So when Hungary were trashed 5-2 by Czechoslovakia in 1949, it was easy for the newly introduced coach, Gusztav Sebes, to replace the ageing squad with a group of indisputably talented players. Led by the diminutive maestro, Puskas, they included Kocsis, goalkeeper Gyula Grosics, half-back Josef Bozsik and forwards Zoltan Czibor and Nandor Hidegkuti.
Hidegkuti’s role, as conceived by Sebes, was to create spaces in attack for Kocsis and Puskas to exploit, thus giving football its first deep-lying centre-forward or “false number nine”. It pioneered an inspired change from the then virtually universally employed WM formation.
The core of Sebes’ squad played for champion club Honved, an army team, and were “soldiers” whose training was exclusively for football war. This ensured that, even in the heat of battle on the field, they enjoyed an understanding bordering at times on the telepathic.
Back in those days, the World Cup was still contested on invitation only—footballing Lilliputians USA were among the participating teams in 1930, 1938 and 1950—and football’s ultimate prize was still seen as the Olympic title.
So, when Hungary won gold at the 1952 Games in Helsinki, scoring 20 goals and conceding just two, English FA boss Stanley Rous invited them for a friendly at their London fortress.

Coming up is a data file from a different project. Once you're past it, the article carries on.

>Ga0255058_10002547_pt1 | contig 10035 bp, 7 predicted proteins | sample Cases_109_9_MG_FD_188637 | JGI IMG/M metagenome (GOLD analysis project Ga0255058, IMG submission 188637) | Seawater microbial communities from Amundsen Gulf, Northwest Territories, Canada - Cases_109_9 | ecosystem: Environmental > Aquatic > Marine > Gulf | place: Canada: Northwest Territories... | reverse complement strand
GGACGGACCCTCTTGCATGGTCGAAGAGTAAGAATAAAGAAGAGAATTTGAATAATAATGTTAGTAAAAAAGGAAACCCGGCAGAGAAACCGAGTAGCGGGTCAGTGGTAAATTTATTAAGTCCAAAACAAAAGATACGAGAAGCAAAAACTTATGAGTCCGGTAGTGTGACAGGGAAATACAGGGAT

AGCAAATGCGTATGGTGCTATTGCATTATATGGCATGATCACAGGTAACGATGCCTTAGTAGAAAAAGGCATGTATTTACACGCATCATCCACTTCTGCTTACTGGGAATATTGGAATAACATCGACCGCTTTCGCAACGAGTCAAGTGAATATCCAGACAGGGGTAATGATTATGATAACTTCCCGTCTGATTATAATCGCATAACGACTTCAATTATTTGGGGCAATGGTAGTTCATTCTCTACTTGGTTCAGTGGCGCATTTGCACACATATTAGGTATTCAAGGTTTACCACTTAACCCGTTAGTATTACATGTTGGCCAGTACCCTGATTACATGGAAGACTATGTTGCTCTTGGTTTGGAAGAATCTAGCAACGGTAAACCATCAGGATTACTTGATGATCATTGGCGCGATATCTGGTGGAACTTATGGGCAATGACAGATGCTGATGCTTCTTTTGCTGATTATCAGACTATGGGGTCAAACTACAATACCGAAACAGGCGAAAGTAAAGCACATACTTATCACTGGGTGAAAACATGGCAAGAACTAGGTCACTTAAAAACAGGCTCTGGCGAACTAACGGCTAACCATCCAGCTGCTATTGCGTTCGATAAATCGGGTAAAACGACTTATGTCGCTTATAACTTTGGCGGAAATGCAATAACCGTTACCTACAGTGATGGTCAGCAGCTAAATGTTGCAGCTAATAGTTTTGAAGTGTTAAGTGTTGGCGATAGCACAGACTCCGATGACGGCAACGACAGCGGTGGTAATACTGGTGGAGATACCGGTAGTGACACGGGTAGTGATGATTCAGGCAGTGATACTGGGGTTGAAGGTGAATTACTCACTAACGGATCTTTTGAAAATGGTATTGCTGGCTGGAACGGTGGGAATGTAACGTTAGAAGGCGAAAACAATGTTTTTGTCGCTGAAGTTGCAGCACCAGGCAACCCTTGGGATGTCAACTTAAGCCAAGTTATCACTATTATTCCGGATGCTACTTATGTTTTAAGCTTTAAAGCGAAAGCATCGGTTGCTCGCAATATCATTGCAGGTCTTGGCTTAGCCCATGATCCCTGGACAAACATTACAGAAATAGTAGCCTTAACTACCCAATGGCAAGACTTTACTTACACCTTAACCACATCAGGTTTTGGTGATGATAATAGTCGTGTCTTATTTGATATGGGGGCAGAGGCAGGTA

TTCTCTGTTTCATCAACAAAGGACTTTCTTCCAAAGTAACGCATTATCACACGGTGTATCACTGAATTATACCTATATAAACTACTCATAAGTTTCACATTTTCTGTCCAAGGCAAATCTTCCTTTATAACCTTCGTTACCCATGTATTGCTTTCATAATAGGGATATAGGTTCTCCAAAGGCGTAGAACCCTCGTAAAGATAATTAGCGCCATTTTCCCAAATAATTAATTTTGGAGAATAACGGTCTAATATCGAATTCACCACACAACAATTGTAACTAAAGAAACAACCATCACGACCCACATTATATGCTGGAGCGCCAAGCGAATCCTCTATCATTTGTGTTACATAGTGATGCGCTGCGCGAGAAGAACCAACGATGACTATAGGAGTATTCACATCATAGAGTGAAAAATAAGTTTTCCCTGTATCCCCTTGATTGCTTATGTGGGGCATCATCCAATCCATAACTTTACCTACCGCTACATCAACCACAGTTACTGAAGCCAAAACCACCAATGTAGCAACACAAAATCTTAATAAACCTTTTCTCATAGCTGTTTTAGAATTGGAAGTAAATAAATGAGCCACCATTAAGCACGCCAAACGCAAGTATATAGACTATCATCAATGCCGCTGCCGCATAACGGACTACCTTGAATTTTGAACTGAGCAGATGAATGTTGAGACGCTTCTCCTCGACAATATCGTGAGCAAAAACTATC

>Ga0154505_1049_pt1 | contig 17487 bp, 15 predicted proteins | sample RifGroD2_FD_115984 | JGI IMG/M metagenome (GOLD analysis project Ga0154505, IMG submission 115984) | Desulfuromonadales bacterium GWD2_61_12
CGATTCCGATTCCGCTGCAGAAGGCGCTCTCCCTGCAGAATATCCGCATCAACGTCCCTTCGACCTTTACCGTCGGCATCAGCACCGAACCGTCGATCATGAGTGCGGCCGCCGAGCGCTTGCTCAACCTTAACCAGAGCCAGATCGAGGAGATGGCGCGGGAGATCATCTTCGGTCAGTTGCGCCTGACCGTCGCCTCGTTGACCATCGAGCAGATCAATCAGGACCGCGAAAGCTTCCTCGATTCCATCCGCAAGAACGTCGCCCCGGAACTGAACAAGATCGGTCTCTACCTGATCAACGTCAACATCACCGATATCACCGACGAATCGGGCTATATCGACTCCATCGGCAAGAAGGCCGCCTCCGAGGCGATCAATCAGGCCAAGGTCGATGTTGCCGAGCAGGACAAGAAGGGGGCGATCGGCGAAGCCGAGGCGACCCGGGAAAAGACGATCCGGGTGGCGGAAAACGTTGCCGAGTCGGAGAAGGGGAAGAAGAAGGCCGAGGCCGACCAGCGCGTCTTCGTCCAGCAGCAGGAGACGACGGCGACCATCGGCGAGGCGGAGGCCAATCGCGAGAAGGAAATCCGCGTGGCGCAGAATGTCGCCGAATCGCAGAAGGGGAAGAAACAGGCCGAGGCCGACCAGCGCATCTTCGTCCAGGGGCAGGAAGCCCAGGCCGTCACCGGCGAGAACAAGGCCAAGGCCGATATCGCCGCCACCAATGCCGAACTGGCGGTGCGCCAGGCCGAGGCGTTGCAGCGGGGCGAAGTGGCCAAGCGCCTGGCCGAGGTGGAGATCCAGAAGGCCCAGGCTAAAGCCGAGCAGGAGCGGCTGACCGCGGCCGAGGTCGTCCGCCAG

England, in their minds, the inventors and the masters of the game, had not reached the medal round since copping gold in Stockholm in 1912. And they had not exactly distinguished themselves in their World Cup debut in Brazil in 1950, going under 0-1 to the USA. They were therefore eager to humble the East European upstarts and thus restore themselves to their proper place in the hierarchy.
The date was 25 November, 1953. An ebullient, confident Wembley full house fell suddenly silent as Hidegkuti fired a rocket into the top right-hand corner of Gil Merrick’s goal. The game was only a minute old.
By the 27th minute, Hungary were 4-1 up, threatening a rout.
For the fourth goal, England captain Billy Wright made the wrong move. He came rushing in. Niftily, with the sole of his boot, Puskas dragged the ball back. The defender was left on his backside. In a flash, Puskas’ mighty hammer of a left foot had thumped the ball into the net past Merrick’s near post.
The Hungarian star notched a double, Hidegkuti completed a hat-trick and the visitors’ memorable 6-3 victory ended England’s enviable unbeaten home record.
Vengeance, they say, is to be had cold. Humiliated, the English plotted revenge for half a year. The following May, they flew to Budapest.
It finished 7-1. Scoring all seven goals before easing off the pedal, the Magyars allowed their dumbfounded guests a late consolation item.
One month after drubbing England, Puskas, Kocsis, Hidegkuti and their teammates arrived in Zurich as prohibitive favourites to earn their first world title by walking away with the fifth World Cup trophy and title.
It would be some kind of consolation for the failure to get the better of the Italians in that very forgettable 2-4 defeat against Italy in the 1938 final in Paris.
Editor’s Note: Click HERE for part two on the 1954 World Cup final on Sunday 21 August 2022.